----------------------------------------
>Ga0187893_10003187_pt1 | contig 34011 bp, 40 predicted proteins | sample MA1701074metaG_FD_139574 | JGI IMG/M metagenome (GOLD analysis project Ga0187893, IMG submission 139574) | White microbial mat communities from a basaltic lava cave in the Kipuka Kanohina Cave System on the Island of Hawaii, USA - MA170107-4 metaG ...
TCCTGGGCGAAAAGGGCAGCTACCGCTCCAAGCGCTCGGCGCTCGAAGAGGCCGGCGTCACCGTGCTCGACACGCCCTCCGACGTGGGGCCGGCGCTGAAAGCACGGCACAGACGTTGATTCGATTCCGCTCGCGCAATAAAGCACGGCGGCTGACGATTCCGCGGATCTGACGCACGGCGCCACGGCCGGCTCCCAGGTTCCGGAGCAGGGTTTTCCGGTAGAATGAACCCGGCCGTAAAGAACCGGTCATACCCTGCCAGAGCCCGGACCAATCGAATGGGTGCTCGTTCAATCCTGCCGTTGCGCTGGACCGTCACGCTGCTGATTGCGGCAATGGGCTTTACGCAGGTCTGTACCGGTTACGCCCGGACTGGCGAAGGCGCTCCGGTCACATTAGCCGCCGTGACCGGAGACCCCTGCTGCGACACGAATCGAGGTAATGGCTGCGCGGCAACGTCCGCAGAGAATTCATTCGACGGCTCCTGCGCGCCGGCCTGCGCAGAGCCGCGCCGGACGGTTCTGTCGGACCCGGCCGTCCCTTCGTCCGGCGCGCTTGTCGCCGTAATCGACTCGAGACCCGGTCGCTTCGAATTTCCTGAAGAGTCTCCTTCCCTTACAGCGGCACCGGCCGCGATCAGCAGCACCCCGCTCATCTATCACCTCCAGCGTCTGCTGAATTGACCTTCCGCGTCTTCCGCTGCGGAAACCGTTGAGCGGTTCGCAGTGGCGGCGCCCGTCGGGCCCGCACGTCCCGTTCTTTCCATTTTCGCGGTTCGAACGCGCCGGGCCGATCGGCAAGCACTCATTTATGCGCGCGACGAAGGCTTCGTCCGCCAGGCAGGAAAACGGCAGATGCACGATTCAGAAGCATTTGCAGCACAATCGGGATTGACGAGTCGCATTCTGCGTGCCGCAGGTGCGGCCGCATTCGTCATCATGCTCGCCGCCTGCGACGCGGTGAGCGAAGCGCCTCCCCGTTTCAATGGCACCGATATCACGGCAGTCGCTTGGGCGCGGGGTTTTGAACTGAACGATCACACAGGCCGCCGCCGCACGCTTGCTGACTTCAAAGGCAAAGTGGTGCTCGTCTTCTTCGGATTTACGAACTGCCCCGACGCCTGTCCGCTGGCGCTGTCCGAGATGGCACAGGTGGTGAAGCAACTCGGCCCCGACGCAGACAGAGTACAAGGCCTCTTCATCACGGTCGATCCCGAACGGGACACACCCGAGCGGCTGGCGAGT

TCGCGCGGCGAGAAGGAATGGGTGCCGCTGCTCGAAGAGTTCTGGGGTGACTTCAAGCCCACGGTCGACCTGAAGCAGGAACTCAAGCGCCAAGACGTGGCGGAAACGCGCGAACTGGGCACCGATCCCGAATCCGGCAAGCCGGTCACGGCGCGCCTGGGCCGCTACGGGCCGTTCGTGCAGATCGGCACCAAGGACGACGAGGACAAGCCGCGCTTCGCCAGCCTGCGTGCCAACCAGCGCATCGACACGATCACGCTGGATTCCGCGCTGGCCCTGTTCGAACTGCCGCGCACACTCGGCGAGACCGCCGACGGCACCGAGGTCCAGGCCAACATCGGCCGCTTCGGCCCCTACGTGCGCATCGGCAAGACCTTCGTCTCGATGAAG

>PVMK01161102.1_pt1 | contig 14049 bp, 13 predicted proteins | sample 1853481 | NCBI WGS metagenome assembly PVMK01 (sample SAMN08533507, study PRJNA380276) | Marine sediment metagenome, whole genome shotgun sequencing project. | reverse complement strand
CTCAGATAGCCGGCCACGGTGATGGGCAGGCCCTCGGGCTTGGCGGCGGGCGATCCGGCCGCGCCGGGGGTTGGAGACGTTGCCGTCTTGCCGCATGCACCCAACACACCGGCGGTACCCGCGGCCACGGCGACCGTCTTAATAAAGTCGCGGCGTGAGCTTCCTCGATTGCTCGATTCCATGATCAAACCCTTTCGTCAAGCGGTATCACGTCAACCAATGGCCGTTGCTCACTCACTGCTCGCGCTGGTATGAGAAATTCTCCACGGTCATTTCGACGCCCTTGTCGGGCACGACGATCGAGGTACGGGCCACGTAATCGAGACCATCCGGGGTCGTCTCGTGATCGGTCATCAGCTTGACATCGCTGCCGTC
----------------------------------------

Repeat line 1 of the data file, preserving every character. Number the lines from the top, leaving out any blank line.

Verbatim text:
>Ga0187893_10003187_pt1 | contig 34011 bp, 40 predicted proteins | sample MA1701074metaG_FD_139574 | JGI IMG/M metagenome (GOLD analysis project Ga0187893, IMG submission 139574) | White microbial mat communities from a basaltic lava cave in the Kipuka Kanohina Cave System on the Island of Hawaii, USA - MA170107-4 metaG ...